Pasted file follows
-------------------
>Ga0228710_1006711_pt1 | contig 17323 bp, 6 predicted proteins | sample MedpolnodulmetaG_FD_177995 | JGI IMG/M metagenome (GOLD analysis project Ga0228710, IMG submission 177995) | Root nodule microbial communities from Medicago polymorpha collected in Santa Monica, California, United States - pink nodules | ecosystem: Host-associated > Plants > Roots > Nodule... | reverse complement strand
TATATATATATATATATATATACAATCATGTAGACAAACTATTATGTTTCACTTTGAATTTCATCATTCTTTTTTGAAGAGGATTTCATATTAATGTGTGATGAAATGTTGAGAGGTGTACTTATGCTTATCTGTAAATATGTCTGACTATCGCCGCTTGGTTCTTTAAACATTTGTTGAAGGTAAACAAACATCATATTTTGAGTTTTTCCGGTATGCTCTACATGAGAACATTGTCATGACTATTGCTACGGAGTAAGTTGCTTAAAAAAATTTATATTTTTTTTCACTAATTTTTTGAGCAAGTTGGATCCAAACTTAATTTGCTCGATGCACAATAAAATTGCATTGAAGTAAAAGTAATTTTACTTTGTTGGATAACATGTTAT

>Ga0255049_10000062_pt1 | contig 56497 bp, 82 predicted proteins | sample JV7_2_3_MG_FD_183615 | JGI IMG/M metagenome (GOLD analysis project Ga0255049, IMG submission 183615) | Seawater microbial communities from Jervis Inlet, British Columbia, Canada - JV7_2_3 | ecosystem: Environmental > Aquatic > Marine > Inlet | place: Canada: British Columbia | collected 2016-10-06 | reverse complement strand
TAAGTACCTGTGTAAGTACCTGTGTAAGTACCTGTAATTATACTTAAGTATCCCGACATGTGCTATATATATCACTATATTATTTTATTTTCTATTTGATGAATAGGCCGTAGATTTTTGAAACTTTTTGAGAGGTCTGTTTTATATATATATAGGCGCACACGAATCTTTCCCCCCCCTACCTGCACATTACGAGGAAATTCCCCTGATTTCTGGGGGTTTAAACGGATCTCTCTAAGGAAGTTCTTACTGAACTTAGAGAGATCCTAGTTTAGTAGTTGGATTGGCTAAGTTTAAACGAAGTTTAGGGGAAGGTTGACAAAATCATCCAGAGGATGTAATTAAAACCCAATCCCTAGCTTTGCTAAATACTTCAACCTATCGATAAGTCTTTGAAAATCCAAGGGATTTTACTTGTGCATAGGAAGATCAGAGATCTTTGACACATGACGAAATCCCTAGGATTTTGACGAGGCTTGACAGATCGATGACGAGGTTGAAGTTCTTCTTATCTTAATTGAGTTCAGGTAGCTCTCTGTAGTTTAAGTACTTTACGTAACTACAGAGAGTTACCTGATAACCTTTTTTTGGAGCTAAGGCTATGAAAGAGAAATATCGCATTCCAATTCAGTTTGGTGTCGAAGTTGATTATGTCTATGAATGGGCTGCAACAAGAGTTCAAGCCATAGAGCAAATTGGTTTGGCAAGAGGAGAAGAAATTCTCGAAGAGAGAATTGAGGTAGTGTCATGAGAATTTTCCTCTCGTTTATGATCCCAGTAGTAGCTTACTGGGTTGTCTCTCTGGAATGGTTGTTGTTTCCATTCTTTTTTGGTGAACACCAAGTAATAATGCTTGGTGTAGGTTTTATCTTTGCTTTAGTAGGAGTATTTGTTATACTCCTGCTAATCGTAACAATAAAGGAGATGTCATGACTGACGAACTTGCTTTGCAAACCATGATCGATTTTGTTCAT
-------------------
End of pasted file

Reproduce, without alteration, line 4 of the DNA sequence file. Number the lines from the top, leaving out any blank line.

TAAGTACCTGTGTAAGTACCTGTGTAAGTACCTGTAATTATACTTAAGTATCCCGACATGTGCTATATATATCACTATATTATTTTATTTTCTATTTGATGAATAGGCCGTAGATTTTTGAAACTTTTTGAGAGGTCTGTTTTATATATATATAGGCGCACACGAATCTTTCCCCCCCCTACCTGCACATTACGAGGAAATTCCCCTGATTTCTGGGGGTTTAAACGGATCTCTCTAAGGAAGTTCTTACTGAACTTAGAGAGATCCTAGTTTAGTAGTTGGATTGGCTAAGTTTAAACGAAGTTTAGGGGAAGGTTGACAAAATCATCCAGAGGATGTAATTAAAACCCAATCCCTAGCTTTGCTAAATACTTCAACCTATCGATAAGTCTTTGAAAATCCAAGGGATTTTACTTGTGCATAGGAAGATCAGAGATCTTTGACACATGACGAAATCCCTAGGATTTTGACGAGGCTTGACAGATCGATGACGAGGTTGAAGTTCTTCTTATCTTAATTGAGTTCAGGTAGCTCTCTGTAGTTTAAGTACTTTACGTAACTACAGAGAGTTACCTGATAACCTTTTTTTGGAGCTAAGGCTATGAAAGAGAAATATCGCATTCCAATTCAGTTTGGTGTCGAAGTTGATTATGTCTATGAATGGGCTGCAACAAGAGTTCAAGCCATAGAGCAAATTGGTTTGGCAAGAGGAGAAGAAATTCTCGAAGAGAGAATTGAGGTAGTGTCATGAGAATTTTCCTCTCGTTTATGATCCCAGTAGTAGCTTACTGGGTTGTCTCTCTGGAATGGTTGTTGTTTCCATTCTTTTTTGGTGAACACCAAGTAATAATGCTTGGTGTAGGTTTTATCTTTGCTTTAGTAGGAGTATTTGTTATACTCCTGCTAATCGTAACAATAAAGGAGATGTCATGACTGACGAACTTGCTTTGCAAACCATGATCGATTTTGTTCAT